Web pages must get to the point quickly. The average web-surfer spends less than 40 seconds looking at the average page. When you write your page, write it from the point of view of the average web surfer. If you do that, you can see that organization of the page is paramount.
Imagine you are a bicycle shop. Your main page must have a featured bike on it, and that must change at least monthly. If it never changes, customers will start ignoring your whole main page. Along with the featured bike, you should show items that a person who bought that bike would need. For instance, with a new bike, a person might need an air pump, that mounts on the bike. Show one air pump, not 10. The pump you show should match the bike in price point and style. Make it the one that you as a bike expert would get when you bought this bike.
What else does the new owner of this marvelous bike need? They probably need a bike helmet. Feature just one helmet, that matches in color, style and price. A person who just spent $8,000 on a bike ought to have a $500 top-of-the-line helmet. This page is your place to show your expertise, make the page a unified package. If they want other options, they will start ckicking around your site and find them, so of course the navigation on your site must be clear and simple.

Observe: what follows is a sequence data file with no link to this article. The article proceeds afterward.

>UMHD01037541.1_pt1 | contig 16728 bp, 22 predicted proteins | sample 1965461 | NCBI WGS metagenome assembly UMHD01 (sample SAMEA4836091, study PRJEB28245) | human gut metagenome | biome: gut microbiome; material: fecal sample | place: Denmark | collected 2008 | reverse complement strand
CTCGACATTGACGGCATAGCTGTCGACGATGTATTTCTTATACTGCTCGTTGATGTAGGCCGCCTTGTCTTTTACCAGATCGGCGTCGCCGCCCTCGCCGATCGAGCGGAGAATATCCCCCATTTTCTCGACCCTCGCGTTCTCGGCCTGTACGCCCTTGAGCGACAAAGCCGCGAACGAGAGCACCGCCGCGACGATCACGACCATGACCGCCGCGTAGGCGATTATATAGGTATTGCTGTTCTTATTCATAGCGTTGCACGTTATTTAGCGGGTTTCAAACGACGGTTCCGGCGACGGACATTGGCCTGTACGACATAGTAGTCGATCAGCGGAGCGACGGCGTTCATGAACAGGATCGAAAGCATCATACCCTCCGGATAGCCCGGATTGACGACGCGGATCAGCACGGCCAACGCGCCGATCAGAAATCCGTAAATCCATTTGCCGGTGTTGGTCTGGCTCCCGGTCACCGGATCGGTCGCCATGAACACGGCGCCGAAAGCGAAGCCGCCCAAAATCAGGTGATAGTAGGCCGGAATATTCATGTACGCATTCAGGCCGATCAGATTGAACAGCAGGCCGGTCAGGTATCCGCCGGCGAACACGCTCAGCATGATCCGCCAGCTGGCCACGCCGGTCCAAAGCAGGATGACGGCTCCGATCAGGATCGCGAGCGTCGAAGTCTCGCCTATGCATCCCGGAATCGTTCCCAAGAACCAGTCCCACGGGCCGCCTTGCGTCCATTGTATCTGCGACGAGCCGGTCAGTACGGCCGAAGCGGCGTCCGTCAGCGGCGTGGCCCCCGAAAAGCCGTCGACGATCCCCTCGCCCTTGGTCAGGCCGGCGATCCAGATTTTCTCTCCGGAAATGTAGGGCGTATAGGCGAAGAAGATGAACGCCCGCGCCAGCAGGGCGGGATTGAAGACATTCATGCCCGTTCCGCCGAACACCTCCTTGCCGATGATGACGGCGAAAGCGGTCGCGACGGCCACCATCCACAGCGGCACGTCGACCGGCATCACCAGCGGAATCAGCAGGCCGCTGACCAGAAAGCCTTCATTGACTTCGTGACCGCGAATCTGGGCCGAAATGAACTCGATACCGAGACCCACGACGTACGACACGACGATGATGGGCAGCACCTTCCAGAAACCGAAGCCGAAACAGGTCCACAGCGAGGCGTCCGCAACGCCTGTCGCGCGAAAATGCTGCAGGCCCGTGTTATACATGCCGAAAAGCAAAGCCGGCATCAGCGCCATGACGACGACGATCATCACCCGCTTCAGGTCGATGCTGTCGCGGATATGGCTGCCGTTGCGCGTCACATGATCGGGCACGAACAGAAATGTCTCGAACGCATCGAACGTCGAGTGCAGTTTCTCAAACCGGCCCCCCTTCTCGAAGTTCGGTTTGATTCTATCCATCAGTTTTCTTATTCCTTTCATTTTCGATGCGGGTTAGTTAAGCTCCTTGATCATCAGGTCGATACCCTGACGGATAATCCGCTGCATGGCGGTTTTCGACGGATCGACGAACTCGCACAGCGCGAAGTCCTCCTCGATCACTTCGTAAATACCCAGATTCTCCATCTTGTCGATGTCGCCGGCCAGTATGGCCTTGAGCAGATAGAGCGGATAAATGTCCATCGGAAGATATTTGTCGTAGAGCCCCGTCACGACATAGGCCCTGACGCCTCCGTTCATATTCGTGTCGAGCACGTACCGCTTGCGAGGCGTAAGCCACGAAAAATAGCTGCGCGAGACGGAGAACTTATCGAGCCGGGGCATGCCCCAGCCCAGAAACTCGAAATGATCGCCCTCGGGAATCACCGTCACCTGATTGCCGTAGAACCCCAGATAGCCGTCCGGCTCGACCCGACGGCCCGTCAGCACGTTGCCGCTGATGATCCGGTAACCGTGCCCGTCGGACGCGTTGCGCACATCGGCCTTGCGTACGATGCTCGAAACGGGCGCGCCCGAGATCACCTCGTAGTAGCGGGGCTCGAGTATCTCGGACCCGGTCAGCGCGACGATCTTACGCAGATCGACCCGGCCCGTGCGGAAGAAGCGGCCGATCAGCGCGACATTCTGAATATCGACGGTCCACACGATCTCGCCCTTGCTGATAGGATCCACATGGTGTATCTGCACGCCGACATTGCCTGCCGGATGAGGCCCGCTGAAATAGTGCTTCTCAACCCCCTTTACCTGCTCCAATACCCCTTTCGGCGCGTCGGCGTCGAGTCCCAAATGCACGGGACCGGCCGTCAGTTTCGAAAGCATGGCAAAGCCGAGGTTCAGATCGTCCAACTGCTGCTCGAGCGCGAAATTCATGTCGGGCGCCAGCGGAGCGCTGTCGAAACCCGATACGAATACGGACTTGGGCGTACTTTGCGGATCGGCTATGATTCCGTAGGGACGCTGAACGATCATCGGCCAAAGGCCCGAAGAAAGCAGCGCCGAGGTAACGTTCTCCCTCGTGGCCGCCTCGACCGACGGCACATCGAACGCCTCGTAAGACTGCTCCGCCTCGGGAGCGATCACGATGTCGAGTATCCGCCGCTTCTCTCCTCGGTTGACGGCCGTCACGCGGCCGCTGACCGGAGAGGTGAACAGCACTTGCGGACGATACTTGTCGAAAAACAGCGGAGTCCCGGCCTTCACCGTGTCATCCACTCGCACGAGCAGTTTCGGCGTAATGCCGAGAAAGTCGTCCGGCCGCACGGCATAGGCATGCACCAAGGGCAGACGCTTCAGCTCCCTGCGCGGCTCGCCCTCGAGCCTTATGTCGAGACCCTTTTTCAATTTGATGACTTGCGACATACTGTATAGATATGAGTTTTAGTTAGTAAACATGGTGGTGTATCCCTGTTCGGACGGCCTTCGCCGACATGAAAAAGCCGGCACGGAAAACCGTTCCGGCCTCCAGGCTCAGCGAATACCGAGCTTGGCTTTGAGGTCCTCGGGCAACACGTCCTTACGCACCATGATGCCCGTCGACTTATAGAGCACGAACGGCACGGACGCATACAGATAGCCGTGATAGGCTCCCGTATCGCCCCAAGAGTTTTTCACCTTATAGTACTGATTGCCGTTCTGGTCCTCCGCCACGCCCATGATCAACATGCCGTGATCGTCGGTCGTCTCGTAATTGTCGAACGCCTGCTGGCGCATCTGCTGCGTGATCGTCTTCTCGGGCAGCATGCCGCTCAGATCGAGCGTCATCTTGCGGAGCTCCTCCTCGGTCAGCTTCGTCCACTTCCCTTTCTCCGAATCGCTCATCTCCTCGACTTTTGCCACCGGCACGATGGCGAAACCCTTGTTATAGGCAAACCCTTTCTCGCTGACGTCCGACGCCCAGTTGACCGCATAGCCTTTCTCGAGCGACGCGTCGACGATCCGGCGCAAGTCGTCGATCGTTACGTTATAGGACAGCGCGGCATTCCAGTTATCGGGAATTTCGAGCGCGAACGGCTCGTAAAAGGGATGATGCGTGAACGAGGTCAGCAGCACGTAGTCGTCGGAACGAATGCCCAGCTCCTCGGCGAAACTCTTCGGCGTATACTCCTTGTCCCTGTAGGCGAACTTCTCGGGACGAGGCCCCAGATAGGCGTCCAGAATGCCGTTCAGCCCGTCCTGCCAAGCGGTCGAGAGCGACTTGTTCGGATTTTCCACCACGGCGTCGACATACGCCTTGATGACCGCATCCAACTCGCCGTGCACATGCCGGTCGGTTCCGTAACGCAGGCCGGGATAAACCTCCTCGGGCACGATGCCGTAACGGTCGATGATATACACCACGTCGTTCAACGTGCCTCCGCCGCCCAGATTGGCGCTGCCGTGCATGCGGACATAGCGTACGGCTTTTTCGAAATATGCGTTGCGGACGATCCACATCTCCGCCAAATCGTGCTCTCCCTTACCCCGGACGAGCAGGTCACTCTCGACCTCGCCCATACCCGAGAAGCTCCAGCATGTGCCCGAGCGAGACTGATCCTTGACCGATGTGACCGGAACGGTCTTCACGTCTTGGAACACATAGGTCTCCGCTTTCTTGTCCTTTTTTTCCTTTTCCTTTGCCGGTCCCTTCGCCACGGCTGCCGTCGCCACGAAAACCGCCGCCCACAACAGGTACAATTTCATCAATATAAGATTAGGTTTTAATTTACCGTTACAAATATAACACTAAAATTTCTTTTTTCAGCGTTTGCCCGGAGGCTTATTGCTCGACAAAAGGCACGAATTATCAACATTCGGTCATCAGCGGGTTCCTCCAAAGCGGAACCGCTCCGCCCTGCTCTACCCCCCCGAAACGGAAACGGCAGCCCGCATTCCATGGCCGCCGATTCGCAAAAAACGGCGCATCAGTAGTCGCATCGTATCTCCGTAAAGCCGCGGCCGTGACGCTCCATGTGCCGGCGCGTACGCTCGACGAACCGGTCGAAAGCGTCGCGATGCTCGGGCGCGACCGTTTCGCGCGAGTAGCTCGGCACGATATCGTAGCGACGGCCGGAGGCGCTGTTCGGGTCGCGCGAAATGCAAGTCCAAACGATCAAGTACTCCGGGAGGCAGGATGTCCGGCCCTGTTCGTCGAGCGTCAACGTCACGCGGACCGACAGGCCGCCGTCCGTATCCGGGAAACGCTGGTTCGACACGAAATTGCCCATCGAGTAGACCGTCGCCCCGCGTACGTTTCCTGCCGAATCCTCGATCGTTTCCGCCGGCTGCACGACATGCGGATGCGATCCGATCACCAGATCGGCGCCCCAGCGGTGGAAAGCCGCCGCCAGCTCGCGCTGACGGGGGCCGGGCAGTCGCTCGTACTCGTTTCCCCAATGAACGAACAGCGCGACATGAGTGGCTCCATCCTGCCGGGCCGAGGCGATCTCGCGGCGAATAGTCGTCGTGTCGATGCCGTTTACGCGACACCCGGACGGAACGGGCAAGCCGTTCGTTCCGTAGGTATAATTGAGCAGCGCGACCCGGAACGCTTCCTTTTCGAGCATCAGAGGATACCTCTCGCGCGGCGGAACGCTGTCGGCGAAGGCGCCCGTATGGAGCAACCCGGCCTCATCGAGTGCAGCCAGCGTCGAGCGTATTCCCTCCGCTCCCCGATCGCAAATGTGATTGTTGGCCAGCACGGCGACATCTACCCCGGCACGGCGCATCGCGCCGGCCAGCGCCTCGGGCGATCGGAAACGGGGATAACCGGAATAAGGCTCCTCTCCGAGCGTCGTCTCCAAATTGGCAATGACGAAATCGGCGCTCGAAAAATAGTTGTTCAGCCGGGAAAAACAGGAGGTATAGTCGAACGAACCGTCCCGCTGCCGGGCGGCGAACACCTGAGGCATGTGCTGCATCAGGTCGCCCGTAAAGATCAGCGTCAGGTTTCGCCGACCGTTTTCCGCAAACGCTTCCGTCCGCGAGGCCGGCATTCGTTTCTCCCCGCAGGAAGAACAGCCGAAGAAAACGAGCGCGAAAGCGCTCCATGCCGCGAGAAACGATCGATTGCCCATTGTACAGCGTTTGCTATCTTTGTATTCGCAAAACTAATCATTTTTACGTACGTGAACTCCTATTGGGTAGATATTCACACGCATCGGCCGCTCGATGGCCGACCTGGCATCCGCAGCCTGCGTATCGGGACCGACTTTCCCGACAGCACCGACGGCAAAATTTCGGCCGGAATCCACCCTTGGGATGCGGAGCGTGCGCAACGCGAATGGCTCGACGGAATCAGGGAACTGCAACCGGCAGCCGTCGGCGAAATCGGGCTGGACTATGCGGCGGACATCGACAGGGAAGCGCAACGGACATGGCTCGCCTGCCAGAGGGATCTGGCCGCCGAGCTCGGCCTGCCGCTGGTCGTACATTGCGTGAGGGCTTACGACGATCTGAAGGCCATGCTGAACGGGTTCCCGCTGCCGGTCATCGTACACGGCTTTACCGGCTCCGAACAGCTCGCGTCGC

Presuming the bew buyer wants a mountain bike, and the featured bike on the front cover was not in that category. Follow this model to the overview page of your site that show:
All categories of bikes by category: Racing bike, crossover, mountain bike, and so on. This page helps the buyer choose a category.
The next page should let them choose the size of the bike frame, so it fits them. Here you explain how to size a bike frame to a rider and quick picks by size for people who already know their frame size.
The next page type in the site shows all of the bikes in the specific category, "Mountain Bike," that are available in the frame size the buyer needs. Resist the impulse to help them keep their options open. It is your responsibility to de-clutter their view. Sort the page by the next logical taxonomy, for instance price, from highest to lowest. The default view from highest to lowest uses human nature. People generally want to get the best item they can afford. If their secret internal price point is $2500, you are distracting them by making them wade through the many $500 dollar bikes you sell. Let them see the best - first.
Then make it easy to buy the bike and accessories they will need. When they click on the bike they want, that page should be set up just like the front page, with price and style-matched accessories. Human nature, again. It is human nature to appreciate the one stop shop, so people will usually choose the set you designate, rather than hunting around for a la carte items.
Then make the shopping cart simple to use, with a help-line in case they want to call and order over the phone.
This "Think like the buyer" construction will speed up each sale, showing respect for your customer's time. This will also reduce the number of abandoned carts and non-purchase surfing.